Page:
In this study we describe the results of a large-scale small-molecule screen in human cells for HSF-1–dependent activators of chaperone expression. We identified 263 proteostasis regulators that chemically induce the HSR and result in the activation of HSF-1 and the elevated expression of multiple chaperone gene families. The proteostasis regulators described here are previously unidentified chemical series and, compared to previously identified small-molecule activators of the HSR, do not cause protein misfolding, proteasome inhibition or Hsp90 inhibition. A more in-depth understanding of these proteostasis regulators and their ability to activate the HSR and restore protein folding in multiple disease models offers new opportunities and strategies for small-molecule chaperone therapeutics for protein conformational diseases with new specificities and reduced toxicity.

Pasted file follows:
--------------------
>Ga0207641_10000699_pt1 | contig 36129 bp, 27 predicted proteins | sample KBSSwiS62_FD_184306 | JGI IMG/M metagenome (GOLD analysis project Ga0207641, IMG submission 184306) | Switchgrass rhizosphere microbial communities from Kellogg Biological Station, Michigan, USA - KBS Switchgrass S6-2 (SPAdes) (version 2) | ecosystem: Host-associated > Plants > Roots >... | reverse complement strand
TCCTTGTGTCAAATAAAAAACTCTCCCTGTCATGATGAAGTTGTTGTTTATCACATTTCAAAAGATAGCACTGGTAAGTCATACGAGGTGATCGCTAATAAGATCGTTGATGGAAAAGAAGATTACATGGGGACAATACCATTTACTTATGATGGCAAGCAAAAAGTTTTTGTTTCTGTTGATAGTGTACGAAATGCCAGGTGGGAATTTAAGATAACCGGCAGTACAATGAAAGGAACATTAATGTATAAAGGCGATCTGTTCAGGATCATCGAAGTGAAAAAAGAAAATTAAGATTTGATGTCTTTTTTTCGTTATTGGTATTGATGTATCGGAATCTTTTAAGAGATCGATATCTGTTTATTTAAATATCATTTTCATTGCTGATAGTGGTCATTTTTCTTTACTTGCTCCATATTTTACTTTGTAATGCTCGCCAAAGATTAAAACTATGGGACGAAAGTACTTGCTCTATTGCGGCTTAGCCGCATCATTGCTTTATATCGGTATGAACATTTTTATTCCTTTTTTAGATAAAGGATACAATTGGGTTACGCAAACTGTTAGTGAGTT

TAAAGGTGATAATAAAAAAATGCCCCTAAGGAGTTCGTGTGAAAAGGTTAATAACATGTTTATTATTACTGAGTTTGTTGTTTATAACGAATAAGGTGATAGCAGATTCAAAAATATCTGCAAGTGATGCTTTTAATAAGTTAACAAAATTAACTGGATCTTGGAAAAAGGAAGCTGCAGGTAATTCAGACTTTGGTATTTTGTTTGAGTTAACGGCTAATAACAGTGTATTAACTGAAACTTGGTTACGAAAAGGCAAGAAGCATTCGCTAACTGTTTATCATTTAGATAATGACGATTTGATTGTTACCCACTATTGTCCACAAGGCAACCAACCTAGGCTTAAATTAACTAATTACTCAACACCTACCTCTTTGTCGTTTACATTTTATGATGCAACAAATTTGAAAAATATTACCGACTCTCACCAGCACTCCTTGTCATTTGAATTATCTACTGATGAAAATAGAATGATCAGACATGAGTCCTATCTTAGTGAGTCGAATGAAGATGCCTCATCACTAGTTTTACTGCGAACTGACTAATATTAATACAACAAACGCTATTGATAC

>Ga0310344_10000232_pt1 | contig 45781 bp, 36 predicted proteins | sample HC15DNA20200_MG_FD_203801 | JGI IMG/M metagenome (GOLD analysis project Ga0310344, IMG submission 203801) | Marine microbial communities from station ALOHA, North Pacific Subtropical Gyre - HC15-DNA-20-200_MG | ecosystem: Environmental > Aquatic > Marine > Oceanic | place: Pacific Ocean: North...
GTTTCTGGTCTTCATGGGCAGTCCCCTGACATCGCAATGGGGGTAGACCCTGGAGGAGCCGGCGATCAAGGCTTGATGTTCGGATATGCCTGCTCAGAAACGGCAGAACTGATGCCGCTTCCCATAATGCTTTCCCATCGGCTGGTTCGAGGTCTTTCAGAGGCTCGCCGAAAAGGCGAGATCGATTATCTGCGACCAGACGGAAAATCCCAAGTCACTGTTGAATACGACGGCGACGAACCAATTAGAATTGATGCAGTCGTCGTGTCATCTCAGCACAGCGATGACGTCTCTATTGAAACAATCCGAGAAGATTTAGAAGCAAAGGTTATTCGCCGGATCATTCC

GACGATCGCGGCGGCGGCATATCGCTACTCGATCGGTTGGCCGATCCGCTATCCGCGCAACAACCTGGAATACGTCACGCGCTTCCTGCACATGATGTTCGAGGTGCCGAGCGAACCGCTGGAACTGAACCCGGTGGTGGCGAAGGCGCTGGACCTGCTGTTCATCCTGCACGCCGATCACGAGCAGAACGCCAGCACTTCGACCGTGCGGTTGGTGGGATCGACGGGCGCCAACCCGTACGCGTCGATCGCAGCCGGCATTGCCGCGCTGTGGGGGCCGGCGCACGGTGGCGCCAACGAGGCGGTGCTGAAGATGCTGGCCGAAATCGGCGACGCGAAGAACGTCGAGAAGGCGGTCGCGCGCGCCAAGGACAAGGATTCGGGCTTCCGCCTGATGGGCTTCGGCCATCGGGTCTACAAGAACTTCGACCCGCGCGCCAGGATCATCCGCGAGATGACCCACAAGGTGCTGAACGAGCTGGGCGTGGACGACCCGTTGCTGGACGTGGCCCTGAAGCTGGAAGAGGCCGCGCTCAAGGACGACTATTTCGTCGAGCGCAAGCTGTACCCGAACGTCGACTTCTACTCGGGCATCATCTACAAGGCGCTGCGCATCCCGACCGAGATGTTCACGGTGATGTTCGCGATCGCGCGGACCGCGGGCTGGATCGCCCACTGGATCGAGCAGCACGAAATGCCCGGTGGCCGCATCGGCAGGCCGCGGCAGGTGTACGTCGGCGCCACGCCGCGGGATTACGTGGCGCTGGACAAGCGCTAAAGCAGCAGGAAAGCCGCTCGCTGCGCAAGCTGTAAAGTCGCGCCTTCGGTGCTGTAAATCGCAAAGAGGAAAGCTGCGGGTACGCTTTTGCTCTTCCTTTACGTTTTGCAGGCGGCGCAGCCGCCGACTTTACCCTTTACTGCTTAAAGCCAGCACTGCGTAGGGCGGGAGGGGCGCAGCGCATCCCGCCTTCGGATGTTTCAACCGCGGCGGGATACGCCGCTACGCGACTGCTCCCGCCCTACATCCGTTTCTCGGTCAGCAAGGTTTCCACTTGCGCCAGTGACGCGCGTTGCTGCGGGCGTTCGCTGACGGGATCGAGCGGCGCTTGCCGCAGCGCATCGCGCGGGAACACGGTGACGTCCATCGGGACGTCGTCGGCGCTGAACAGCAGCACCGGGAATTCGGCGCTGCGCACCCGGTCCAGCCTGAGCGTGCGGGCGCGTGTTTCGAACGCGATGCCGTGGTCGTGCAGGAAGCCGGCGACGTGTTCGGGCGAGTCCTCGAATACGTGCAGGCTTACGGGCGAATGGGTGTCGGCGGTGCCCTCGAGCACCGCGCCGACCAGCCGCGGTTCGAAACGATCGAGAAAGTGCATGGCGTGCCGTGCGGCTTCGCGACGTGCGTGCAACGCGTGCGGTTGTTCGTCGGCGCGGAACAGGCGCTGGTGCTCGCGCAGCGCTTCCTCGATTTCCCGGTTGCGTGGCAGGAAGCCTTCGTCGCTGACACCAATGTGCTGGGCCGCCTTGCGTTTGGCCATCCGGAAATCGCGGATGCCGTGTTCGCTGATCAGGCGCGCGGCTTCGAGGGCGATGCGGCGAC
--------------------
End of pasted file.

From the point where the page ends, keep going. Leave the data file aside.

Our proteostasis regulator strategy is based on the idea that small molecules can mimic the molecular signals recognized by the cell that are associated with a proteostatic imbalance (Supplementary Scheme 1). This activation of stress-signaling pathways in turn restores the stability and functionality of the proteome. The ability of these proteostasis regulators to activate one or more stress-response pathways suggests a therapeutic approach that uses the cell’s biological response to damaged proteins to protect cells against chronic disease. Through this approach, we applied our growing understanding of stress biology to promote the health of the cell. In doing so, we used compounds to enhance the properties of biological pathways that are already employed by the cell to manage proteostasis, even when challenged by stress and disease. We suggest that this systems and network approach could be an alternative method for drug discovery as we harness the protective abilities of cellular stress responses to protect the cell against the multitude of deficiencies that occur during chronic proteotoxicity and stress.